Social media as a public utility
Social media as a public utility is a theory which argues that social networking sites (such as Facebook, LinkedIn, Google+, Google Search and Twitter, etc.) are essential public services that should be regulated by the government, in a manner similar to the way electrical and phone utilities are typically government-regulated. Applying utility-status regulation to social media websites has been a debated topic within Internet policy since 1992.Social Media as Public Expectation: The New Public Utility
Look at the definition of a 'public utility.' It is "[a] private business organization, subject to governmental regulation, that provides an essential commodity." Now consider that YouTube has become a place to make or break campaigns; LinkedIn is a portal for business survival; and places like Facebook and Twitter "help people stay connected" during "troubled times." Taken together, social networks are an essential commodity; one few people could survive without in a digital world. Try imagining staying up-to-date, relevant, and part of the business world without social networking; envision being part of the political conversation on world and local events without social networking; comprehend what would happen to your personal life without social networking. Additionally, with the ubiquity of cell phones, the accessibility to social networks is not limited to higher socioeconomic levels, making social networking classless in scope.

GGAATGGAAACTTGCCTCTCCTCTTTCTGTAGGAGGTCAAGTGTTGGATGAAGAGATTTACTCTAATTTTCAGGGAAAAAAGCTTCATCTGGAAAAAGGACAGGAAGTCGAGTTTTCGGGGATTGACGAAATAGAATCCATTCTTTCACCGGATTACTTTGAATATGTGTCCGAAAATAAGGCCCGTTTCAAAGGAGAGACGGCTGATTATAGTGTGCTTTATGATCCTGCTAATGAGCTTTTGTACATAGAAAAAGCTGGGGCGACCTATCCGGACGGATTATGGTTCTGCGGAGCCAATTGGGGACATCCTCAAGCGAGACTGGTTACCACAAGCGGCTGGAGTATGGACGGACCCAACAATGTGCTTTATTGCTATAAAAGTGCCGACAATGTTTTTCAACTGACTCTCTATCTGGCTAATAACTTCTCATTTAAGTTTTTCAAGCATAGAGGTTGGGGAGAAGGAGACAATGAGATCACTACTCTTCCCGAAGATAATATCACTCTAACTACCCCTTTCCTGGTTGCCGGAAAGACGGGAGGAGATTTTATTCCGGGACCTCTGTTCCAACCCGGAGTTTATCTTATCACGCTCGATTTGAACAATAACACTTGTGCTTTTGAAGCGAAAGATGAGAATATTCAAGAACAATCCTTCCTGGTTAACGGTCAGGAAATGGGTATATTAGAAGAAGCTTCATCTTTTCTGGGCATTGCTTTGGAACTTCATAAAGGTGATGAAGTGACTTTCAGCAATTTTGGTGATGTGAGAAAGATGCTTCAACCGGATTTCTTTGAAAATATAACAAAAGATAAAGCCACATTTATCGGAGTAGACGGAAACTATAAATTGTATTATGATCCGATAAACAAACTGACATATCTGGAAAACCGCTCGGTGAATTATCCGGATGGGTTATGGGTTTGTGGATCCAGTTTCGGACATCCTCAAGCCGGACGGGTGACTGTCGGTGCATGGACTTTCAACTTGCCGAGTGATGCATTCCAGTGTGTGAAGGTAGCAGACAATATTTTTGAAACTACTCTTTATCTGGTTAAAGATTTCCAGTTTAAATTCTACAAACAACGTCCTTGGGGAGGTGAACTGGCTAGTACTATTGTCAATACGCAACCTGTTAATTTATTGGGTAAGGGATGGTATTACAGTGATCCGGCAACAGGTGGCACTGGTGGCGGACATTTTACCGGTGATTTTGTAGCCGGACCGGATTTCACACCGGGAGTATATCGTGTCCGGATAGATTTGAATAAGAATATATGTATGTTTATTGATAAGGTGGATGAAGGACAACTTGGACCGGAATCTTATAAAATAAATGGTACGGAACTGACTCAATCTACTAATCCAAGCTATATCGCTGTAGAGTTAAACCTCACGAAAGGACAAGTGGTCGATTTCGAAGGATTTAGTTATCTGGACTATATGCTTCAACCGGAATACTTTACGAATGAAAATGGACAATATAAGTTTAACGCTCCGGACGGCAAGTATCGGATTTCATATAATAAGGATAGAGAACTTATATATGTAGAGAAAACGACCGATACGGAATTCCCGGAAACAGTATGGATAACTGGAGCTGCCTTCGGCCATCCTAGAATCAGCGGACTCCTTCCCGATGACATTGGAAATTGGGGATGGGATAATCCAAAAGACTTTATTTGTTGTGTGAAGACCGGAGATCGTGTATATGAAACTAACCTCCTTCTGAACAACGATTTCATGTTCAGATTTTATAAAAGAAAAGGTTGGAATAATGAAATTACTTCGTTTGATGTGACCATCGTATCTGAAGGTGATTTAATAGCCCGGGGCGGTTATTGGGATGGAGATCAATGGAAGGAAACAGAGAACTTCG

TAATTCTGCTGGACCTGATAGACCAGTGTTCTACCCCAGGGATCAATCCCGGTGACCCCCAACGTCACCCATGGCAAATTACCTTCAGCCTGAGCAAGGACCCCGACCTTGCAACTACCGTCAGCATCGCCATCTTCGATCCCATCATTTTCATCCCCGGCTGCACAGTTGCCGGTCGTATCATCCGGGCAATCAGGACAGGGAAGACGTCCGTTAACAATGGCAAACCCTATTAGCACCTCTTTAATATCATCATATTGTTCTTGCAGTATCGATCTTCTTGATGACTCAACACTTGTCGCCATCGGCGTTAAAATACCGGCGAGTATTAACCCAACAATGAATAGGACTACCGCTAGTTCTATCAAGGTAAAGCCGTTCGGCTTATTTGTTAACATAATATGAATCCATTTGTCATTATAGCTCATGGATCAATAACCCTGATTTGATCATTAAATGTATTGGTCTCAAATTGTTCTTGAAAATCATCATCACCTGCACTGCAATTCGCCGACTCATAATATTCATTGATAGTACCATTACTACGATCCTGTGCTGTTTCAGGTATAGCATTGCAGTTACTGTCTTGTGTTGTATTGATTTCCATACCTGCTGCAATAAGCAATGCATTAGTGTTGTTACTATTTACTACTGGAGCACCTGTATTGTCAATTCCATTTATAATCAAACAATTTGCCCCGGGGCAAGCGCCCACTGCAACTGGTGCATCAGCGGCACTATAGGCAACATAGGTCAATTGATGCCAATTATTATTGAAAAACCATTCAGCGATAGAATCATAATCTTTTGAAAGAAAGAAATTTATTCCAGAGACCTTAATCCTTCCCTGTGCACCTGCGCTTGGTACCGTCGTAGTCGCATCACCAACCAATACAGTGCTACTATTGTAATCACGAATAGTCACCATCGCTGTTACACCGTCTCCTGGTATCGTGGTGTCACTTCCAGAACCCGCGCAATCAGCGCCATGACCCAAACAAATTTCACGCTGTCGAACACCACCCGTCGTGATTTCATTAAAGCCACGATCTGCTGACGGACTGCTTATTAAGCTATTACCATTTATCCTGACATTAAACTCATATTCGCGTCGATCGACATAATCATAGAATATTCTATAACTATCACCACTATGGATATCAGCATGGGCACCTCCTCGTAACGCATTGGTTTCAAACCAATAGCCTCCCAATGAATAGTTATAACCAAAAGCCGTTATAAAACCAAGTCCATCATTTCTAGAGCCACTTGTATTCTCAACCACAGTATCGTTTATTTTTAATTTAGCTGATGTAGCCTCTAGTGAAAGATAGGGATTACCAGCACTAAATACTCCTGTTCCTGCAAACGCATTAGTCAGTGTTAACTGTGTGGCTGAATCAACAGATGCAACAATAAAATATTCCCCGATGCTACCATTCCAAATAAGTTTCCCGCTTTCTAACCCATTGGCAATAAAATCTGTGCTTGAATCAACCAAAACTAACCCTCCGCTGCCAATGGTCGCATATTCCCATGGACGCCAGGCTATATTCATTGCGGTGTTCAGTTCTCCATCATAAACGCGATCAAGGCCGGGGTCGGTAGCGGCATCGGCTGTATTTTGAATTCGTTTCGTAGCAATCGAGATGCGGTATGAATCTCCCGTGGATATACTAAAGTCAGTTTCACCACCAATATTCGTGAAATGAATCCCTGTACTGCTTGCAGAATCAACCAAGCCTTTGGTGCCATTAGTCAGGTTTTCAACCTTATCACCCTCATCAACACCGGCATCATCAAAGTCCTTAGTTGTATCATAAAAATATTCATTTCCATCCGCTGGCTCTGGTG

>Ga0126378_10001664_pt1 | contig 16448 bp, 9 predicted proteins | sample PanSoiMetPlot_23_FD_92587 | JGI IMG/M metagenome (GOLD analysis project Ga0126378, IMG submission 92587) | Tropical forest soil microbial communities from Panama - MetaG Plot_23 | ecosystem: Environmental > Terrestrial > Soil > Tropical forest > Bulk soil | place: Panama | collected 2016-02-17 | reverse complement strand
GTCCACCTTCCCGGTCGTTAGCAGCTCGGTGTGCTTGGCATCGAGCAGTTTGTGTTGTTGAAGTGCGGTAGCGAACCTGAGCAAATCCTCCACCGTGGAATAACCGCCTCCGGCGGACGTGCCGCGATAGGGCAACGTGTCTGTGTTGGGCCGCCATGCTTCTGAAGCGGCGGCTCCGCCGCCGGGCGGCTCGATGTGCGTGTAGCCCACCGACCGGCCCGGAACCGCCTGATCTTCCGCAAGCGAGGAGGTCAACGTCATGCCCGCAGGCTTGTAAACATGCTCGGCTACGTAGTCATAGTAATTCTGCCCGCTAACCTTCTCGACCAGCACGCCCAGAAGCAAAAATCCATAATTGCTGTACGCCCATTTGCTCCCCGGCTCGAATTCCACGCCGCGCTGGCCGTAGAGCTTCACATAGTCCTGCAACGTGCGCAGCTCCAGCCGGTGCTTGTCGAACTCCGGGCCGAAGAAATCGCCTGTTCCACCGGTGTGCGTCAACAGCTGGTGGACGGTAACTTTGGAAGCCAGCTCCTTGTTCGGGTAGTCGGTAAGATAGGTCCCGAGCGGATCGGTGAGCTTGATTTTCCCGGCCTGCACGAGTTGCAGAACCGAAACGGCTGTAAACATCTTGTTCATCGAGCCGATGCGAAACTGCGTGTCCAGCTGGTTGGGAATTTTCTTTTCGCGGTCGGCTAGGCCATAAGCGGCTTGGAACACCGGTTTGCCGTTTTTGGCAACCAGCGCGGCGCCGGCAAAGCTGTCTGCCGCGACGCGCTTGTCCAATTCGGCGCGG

While social networking is not life crucial as electricity or water is, many people would be hard pressed to live a fulfilling and successful life without it. Social networking has become a utility for living in an interconnected world, and as such users are feeling that need and becoming vocal about it. The call for a users' bill of rights gives strength to the concept that we are moving into an era where social networks are part of the fabric holding society together. We need them to function as we do gas, water, and electricity.
The concept behind public utility is that while it is run by a money making corporation, there is an understanding that the needs of the public for access are important and must be looked out for.
"I'm a libertarian because I don't trust the people as much as anarchists do. I want to see government limited as much as possible [...] but I would not like to see it abolished. I don't trust the people any more than I trust the government."